Monday, August 4, 2014

Monthly Reading List: July

I is for Innocent (Kinsey Millhone #9) Sue Grafton
Once again, Grafton delivers.
Kinsey Millhone is back at it—and this time, an exoneration is in order.
Did David Barney actually kill his wife and get away with it? Her ex-husband Kenneth Voight seems to think so, and is filing a suit against Barney. In a ritzy community like the one Isabella Barney lived in, the secrets are many, the gossip is boundless, and the facts are few. There is only a few weeks before the statute of limitations runs out on Voight—and Kinsey. Can the snarky, savvy investigator get to the bottom of the mystery before the deadline?
Also includes a lively glimpse into the family life of Henry Pitts by way of an unexpected visit by his brother William. Highly entertaining; another winning installment.

The Hit (Will Robie #2) David Baldacci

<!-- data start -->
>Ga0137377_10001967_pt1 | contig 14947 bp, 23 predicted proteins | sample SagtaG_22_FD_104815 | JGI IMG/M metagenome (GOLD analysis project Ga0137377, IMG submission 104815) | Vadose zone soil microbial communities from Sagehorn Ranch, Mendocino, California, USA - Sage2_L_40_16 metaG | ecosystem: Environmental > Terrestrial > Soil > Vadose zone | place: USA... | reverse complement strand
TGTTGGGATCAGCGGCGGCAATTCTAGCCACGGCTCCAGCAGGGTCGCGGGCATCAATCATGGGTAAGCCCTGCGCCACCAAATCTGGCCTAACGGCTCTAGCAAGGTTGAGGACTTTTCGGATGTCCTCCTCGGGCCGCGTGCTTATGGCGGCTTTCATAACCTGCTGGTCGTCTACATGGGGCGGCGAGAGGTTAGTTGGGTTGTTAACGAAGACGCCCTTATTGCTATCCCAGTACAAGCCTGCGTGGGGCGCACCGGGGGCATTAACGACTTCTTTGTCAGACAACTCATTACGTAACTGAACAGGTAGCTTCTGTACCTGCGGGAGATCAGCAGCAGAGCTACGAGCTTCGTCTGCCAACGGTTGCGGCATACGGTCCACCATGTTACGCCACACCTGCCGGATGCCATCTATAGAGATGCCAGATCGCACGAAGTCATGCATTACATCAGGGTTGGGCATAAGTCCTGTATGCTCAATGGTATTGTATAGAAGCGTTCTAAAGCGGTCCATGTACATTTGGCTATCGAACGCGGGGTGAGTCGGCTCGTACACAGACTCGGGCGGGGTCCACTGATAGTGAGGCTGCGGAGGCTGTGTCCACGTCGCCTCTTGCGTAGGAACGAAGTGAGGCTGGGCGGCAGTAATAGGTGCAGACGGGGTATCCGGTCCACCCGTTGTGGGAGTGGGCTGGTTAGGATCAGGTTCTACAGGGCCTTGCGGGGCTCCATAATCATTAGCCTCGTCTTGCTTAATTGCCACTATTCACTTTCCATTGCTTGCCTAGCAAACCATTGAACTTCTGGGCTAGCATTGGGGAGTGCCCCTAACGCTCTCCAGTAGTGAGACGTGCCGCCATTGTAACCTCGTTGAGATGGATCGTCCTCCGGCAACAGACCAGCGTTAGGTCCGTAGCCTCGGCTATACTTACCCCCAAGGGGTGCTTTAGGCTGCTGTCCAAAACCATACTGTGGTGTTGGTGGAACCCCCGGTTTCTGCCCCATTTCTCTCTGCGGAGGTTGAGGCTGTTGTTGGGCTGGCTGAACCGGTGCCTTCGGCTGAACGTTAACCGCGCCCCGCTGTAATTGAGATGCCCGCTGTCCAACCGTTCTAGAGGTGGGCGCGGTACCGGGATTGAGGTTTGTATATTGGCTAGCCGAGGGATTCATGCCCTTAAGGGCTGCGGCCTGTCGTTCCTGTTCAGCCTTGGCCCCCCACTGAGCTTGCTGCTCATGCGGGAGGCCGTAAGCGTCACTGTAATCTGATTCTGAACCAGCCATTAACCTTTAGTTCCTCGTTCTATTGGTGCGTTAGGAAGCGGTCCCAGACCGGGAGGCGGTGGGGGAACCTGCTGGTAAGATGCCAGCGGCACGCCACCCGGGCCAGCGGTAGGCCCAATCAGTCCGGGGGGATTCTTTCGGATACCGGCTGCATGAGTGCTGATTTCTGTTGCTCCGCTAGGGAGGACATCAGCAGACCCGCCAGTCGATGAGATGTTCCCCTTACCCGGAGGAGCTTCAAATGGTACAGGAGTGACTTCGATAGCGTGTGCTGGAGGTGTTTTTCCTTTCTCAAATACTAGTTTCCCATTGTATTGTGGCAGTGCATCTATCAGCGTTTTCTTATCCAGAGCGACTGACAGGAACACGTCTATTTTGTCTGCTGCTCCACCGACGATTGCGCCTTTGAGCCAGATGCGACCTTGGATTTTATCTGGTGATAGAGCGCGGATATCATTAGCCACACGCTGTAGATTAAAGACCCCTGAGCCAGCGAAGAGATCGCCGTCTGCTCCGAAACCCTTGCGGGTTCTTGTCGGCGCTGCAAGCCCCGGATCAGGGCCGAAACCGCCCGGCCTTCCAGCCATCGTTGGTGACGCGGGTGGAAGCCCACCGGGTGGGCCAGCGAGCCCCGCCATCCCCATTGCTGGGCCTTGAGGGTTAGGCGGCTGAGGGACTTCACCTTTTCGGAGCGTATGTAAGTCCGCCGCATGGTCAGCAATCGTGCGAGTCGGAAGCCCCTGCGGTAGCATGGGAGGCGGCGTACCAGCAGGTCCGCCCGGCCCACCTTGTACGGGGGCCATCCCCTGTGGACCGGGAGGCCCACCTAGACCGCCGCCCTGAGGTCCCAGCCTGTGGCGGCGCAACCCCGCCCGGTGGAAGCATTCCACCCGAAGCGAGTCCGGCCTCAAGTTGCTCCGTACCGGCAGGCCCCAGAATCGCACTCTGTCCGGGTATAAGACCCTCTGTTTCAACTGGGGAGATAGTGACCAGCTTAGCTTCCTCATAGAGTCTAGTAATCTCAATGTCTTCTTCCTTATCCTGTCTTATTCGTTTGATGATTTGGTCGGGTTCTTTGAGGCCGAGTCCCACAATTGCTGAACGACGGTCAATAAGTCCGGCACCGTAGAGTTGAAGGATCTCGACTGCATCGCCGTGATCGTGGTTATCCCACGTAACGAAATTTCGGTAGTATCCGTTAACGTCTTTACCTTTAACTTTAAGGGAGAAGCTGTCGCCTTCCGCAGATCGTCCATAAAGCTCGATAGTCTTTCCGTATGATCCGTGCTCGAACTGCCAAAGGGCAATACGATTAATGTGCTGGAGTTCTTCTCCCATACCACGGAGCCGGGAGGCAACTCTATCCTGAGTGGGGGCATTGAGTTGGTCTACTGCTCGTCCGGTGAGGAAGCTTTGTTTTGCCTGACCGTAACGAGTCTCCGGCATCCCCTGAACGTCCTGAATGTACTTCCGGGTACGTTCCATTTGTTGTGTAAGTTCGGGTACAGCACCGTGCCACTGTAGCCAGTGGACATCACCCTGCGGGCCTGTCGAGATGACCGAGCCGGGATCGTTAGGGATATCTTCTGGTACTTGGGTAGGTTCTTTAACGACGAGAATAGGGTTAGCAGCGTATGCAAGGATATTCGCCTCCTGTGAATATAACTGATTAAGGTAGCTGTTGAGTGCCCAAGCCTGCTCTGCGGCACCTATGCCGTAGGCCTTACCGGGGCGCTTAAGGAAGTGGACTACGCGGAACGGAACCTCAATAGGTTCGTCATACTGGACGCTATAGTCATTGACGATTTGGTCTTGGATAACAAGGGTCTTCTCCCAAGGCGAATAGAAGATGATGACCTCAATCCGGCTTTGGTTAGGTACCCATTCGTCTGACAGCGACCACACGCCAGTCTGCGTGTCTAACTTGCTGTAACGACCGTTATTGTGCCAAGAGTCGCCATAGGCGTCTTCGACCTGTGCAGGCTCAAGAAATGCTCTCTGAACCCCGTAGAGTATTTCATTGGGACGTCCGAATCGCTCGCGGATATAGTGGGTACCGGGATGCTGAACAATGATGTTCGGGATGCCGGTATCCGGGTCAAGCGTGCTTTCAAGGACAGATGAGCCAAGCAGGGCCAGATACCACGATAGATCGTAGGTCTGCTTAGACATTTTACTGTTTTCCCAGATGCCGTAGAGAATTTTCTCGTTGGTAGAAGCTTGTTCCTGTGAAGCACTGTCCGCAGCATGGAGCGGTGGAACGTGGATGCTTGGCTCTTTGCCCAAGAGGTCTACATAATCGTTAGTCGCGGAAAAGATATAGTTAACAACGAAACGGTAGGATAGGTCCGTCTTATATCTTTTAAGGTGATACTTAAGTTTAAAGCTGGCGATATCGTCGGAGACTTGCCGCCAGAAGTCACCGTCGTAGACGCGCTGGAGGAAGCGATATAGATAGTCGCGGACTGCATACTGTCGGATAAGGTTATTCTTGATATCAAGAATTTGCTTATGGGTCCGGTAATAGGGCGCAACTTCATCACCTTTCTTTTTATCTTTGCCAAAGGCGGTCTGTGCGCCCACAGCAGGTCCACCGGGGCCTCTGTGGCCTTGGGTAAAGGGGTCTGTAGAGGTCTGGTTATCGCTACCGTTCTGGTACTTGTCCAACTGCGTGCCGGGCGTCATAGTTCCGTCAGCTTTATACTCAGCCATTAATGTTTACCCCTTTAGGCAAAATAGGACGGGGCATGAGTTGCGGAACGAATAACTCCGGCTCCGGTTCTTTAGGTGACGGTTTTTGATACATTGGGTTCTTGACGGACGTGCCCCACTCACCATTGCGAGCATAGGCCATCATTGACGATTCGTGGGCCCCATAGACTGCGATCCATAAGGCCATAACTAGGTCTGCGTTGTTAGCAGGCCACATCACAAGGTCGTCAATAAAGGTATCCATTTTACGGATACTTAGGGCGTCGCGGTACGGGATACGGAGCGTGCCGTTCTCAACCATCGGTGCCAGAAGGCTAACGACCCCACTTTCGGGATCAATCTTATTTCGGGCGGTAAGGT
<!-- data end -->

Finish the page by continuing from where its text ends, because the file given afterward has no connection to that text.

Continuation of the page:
The job of a government hit man is never through. The minute he finishes one job, it's on to another. This time, the agency is after one of their own, an assassin as good as—if not better than—Robie himself. It's a race, killer against killer, and all is not as it seems. I love the way Baldacci crafts his characters in a very realistic manner, with a keen sense of pacing and detail.
The development of both Robie and Reel is stellar in form. Two killers with the similar skill set, tracking each other and making hits that leave the ignorant victims and witnesses with their heads spinning, thinking a traceless ghost has done the impossible. Only--Baldacci is so meticulous with his descriptions that the reader knows exactly how it was done, and we are left in awe of individuals with finely-honed skills.